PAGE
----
Tehran, Dec 31, IRNA -- Managing Director of Iran National Carrier (Iran Air) Davoud Keshavarzian said here Tuesday that sanctions on airplane purchases, price stability and economic system are the most important impediments facing civil aviation in Iran.
"Sanctions prevent Iran from purchasing aircraft, even if only 10 percent of the parts are US-made," he told IRNA.
On the rise in domestic flight fares, he said transportation fares are determined based on cabinet directives and implemented by the Road and Transport Ministry.
Keshavarzian said the Economic Council has approved a 21 percent increase in transportation rates and a Majlis oversight commission has also approved it.
Following the liberalization of foreign exchange rates, the airlines have been calling for increase in plane ticket prices, "which was finally approved by the Road and Transport Ministry."
Alluding to the air fares in the previous years, he said three years ago when the rial/dollar exchange rate stood at rls 3,000 and fuel prices at rls 350, "the Economic Council set rls 11,800 or dlrs 33 for one-hour of domestic flight."
Before the cabinet directive, the one-hour rate for domestic air flights equalled rls 135,000 or less than dlrs 18 and "now the new rate is rls 203,000 or dlrs 25.5."
Keshavarzian further said instances where the passengers are entitled to financial damages due to flight delays, have to be explicitly printed on tickets, "otherwise the airlines are not liable to reimburse fares or pay financial damages to passengers."
Meanwhile, Keshavarzian said earlier in November that a plan to buy four Airbus passenger planes from France was cancelled, saying US economic sanctions have disrupted the sales process.
The Persian-language daily `Iran' quoted Keshavarzian as saying that because of US economic sanctions the Islamic Republic is not currently able to buy Western-made airplanes. The sanctions have also created a major obstacle to renovating the Iranian air fleet, he added.
He said that after the visit by Iranian President Mohammad Khatami to Paris in 2000, Iran Air concluded a contract with the country to buy four Airbus planes, but was prevented from finalizing the deal until 'appropriate conditions are prepared'.
A report in the daily Frankfurter Rundschau earlier in the year pointed to Iran Air as among the few airlines worldwide, to have installed some of the most sophisticated flight safety instruments which play a crucial role in preventing air disasters.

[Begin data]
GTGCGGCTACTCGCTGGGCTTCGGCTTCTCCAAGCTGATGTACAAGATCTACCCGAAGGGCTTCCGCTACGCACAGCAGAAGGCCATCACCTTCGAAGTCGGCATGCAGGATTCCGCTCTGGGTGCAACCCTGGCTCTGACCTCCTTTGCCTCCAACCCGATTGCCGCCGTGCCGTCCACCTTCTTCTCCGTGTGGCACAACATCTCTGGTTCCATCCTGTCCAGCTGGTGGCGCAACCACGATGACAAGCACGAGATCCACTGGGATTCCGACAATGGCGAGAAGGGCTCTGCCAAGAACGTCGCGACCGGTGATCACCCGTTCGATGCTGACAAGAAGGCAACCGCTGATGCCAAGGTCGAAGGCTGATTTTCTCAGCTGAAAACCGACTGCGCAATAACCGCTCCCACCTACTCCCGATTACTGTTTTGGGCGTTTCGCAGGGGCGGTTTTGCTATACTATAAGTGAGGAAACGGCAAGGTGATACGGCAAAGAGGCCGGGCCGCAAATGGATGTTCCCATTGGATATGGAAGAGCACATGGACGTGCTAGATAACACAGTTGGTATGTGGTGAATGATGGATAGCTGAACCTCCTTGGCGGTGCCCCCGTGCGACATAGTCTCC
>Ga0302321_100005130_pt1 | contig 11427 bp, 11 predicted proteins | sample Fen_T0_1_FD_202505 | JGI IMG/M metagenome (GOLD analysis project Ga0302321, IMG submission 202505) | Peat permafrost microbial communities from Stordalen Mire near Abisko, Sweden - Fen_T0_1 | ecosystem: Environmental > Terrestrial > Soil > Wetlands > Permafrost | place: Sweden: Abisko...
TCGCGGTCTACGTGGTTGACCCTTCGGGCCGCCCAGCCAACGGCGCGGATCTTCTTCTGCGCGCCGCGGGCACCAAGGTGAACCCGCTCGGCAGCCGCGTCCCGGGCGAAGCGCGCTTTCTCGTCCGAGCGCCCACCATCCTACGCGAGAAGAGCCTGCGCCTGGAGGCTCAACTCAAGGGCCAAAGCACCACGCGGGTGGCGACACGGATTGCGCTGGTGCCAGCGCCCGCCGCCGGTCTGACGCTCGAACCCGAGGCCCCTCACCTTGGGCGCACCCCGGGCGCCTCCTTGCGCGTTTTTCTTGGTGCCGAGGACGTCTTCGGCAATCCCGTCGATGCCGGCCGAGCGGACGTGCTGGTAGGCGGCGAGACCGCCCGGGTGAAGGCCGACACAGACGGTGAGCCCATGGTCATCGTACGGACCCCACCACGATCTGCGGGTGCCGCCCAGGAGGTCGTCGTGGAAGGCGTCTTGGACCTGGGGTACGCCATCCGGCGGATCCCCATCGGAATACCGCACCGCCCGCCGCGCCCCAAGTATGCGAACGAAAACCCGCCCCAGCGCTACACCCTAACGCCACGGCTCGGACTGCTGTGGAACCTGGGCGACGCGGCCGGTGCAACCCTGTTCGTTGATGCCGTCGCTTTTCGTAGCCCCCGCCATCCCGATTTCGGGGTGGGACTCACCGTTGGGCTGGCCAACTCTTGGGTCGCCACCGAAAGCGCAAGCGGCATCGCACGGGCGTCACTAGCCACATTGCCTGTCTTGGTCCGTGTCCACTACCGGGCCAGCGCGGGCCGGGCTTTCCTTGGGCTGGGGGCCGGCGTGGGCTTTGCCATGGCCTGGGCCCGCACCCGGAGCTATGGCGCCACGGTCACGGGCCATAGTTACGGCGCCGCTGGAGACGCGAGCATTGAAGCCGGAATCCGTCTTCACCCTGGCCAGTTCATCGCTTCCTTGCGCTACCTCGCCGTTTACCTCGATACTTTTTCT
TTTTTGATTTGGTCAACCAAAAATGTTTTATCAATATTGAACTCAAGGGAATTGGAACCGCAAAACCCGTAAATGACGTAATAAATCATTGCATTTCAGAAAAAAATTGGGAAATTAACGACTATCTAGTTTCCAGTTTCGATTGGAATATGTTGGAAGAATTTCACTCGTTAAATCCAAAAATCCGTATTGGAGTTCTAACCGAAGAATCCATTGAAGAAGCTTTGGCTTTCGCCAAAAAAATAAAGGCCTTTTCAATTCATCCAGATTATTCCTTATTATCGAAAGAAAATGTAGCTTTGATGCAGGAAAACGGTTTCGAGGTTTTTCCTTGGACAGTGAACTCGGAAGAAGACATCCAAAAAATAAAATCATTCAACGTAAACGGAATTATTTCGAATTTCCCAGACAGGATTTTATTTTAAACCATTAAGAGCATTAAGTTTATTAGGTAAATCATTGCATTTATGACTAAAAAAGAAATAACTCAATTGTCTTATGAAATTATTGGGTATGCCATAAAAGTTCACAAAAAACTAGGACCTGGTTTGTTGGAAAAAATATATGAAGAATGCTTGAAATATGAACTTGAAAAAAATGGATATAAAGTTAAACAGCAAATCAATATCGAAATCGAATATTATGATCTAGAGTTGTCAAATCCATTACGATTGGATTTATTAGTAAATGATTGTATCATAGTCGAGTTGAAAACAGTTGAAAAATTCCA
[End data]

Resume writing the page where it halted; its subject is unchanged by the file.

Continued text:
The study found that Iran Air had three of the most important flight alert systems, namely the Traffic Alert and Collision Avoidance System (TCAS), the Enhanced Ground Proximity Warning System (GPWS) and the Windshear Alert System (PWW).
It added that only a few international airlines, among them Lufthansa, had installed these alert systems in all their planes.
Iran Air has not had so far a major crash on its foreign routes as a result of pilot error or technical difficulties.
The report also pointed to sky marshalls on Iran Air flights, saying the Iranian national carrier initiated this program before the September 11 terror attacks when many airlines began to hire marshalls.
He told IRNA that the two black boxes which relay information on the aircraft's altitude, speed, direction and engine power have been recovered.
He said the contents of the black boxes will be carefully reviewed in Ukraine and results revealed in the near future.
Aboutallebi, also Deputy Road and Transportation Minister, had harsh words for some newspapers on reports pinning the blame of the crash on heavy air-traffic and the faulty aircraft maintenance.
"These assertions run contrary to the Ukrainian road and transportation minister's comments pointing to pilot error as the cause of the crash," he underlined.
He said that these statements inculcate needless concerns on the part of the public, adding, "In conversation with over 15 Ukrainian officials they all expressed satisfaction over the maintenance work of Iranian aircraft.
"This proves the quality of the work performed by the aviation organization's maintenance crew," he said.
An Antonov An-140 plane crashed into mountains as it made a descent to land in Shahin-Shahr in central Iran at 19:30 hours (1600 GMT) last Monday.
It was carrying Ukrainian specialists to inaugurate a new aircraft that Antonov had built.
Initial reports put the death toll at 48 people, including a child and a woman. But, it was revised later after Ukrainian officials said four of those supposed to board the ill-fated plane had cancelled their trips.
Iranian rescue workers found all the bodies of the victims, mostly mutilated and charred because of the fire which broke out after the crash, and transferred them to morgues.
The Antonov An-140 plane, which had taken off from Kharkiv in Ukraine before refuelling in the Black Sea city of Trabzon in Turkey, crashed into Karkas ranges near the Khavas-e Tarash region in the Baqerabad village in Iran.
All those killed in the crash were officials of the Antonov company which produces the twin turbo-props with a range of 2,100 kilometers before refuelling.
Several Iranian officials, including President Mohammad Khatami, have offered condolences to Ukrainian and Russian governments and the bereaved families of the victims.
A team of Ukrainian flight experts flew to Iran Wednesday to join an investigation to establish the cause of a plane crash in which 44 people were killed late Monday in central Isfahan province.
The team was led by Ukrainian Minister of Industrial Policies Anatoli Mialytsia, the Interfax news agency said. Itar-Tass said it included 36 experts of Transport Ministry as well as Antonov and Kharkov companies which had built the ill-fated aircraft.
... Payvand News - 1/1/03 ... --